Posted by Larry Hobbs on Tue, Jun 06, 2006 3:20 am | [0] comments

Monday, June 05, 2006

DIETARY FIBER

Fruits, vegetables and dietary fiber are associated with lower body weight

Fruits, vegetable and dietary fiber intake are associated with lower body weight, whereas fat and protein intake are associated with higher body weight over time according to a new study from the Cancer Research Center of Hawaii in Honolulu, Hawaii. Read the entire article | Email this article
Posted by Larry Hobbs on Mon, Jun 05, 2006 3:33 am | [0] comments

Tuesday, September 06, 2005

CONSTIPATION

Obesity is twice as common in constipated children

Obesity is twice as common in constipated children 4- to 17-years-old according to a new study from Yale University School of Medicine in New Haven, Connecticut. Read the entire article | Email this article
Posted by Larry Hobbs on Tue, Sep 06, 2005 3:49 am | [0] comments

Wednesday, January 26, 2005

LOW FAT/HIGH FIBER

Low-fat, high-fiber diet causes spontaneous loss

A low fat, high fiber diet can cause spontaneous weight loss according to a recent study. Read the entire article | Email this article
Posted by Larry Hobbs on Wed, Jan 26, 2005 10:16 am | [0] comments

Friday, July 30, 2004

Reduced-fat dairy products, fruit, and fiber associated with lower bodyweight

The one-fifth of people eating the most reduced-fat dairy products, fruit, and fiber weighed less than the one-fith eating the least according to a new study from researchers at the U.S. Department of Agriculture. Read the entire article | Email this article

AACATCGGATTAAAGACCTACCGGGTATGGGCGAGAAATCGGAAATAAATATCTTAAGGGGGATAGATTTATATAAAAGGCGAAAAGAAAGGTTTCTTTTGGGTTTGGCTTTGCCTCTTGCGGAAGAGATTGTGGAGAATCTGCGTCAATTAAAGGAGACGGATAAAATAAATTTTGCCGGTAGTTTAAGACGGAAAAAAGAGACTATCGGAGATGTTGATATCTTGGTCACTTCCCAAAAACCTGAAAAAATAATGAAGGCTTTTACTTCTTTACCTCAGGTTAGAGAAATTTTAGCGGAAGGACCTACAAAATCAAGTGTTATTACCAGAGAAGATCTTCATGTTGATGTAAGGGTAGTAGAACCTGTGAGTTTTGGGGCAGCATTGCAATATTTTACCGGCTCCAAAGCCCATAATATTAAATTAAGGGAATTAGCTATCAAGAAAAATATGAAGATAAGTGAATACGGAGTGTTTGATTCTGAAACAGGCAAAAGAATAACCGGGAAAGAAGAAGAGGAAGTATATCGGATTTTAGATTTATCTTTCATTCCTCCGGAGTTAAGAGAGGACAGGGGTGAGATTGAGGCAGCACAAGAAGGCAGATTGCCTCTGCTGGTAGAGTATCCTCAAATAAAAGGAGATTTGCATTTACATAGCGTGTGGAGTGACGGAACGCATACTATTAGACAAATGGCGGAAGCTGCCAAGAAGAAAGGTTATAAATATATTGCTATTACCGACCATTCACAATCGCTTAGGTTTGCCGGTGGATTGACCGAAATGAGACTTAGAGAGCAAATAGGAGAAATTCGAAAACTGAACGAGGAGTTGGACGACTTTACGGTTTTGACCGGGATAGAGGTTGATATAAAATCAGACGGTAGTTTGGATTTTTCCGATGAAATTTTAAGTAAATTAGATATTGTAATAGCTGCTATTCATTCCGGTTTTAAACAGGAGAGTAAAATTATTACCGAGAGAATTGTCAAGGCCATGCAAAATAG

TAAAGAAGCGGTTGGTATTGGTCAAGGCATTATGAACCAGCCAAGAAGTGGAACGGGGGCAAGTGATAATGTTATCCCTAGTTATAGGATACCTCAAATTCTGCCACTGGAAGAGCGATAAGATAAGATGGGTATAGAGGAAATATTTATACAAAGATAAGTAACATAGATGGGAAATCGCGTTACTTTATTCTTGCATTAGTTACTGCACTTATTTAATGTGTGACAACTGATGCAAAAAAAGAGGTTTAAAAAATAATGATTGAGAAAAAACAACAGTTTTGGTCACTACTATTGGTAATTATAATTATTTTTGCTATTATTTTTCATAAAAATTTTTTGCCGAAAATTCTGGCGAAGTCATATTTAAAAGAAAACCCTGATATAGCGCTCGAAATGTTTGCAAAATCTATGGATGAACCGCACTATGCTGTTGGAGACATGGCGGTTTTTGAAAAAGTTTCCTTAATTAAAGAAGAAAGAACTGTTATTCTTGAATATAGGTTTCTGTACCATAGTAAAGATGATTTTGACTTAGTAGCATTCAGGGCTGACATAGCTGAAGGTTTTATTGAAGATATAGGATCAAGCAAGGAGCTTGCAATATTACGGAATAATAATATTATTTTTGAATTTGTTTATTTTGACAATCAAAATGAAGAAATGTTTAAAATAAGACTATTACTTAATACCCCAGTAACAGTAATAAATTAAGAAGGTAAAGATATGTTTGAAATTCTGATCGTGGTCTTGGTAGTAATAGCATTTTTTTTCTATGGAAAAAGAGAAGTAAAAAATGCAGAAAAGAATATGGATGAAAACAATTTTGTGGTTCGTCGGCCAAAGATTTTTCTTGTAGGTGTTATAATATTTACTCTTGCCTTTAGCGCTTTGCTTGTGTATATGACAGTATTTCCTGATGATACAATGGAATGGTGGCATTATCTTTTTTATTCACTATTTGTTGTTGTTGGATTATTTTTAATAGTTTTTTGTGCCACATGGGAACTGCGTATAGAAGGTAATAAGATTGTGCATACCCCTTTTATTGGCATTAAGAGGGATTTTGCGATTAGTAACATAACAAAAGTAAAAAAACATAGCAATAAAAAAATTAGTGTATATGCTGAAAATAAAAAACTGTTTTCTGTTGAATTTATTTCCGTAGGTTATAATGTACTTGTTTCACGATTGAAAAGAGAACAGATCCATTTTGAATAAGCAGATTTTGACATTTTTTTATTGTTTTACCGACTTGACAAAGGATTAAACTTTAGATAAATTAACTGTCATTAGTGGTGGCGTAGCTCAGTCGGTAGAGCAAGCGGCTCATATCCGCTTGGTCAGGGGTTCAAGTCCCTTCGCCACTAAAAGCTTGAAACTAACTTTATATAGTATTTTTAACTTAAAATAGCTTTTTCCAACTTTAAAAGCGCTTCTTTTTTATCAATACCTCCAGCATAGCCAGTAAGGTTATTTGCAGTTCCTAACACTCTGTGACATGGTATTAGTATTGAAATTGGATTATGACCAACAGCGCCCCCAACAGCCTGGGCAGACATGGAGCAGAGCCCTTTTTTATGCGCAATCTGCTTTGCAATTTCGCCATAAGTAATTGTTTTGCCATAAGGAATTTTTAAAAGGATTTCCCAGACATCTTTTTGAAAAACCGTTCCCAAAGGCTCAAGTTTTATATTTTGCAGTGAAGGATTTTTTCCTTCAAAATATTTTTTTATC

Posted by Larry Hobbs on Fri, Jul 30, 2004 11:01 am | [0] comments

Thursday, April 29, 2004

Saturated fat and heart disease: weak association

SATURATED FAT MAY NOT INCREASE THE RISK OF HEART DISEASE as much previously thought. This comes from a study lasting six years involving 43,757 male health professionals aged 40 to 75. Read the entire article | Email this article
Posted by Larry Hobbs on Thu, Apr 29, 2004 2:09 pm | [0] comments

Tuesday, April 20, 2004

High-fiber, whole-grain foods associated with less weight gain

High-fiber, whole-grain foods are associated with less weight gain over time than refined-grain foods according to a recent study from researchers at Brigham and Women's Hospital and Harvard Medical School in Boston, Mass.

"Women who consumed more whole grains consistently weighed less than did women who consumed less whole grains," the authors wrote. Read the entire article | Email this article
Posted by Larry Hobbs on Tue, Apr 20, 2004 3:10 pm | [0] comments

Tuesday, November 25, 2003

Lean people eat 50% more fiber

LEAN PEOPLE EAT 50% MORE FIBER than moderately or severely obese people (18.8 grams versus 13.3 grams versus 13.7 grams per day, respectively) according to a recent study. Read the entire article | Email this article
Posted by Larry Hobbs on Tue, Nov 25, 2003 5:10 am | [0] comments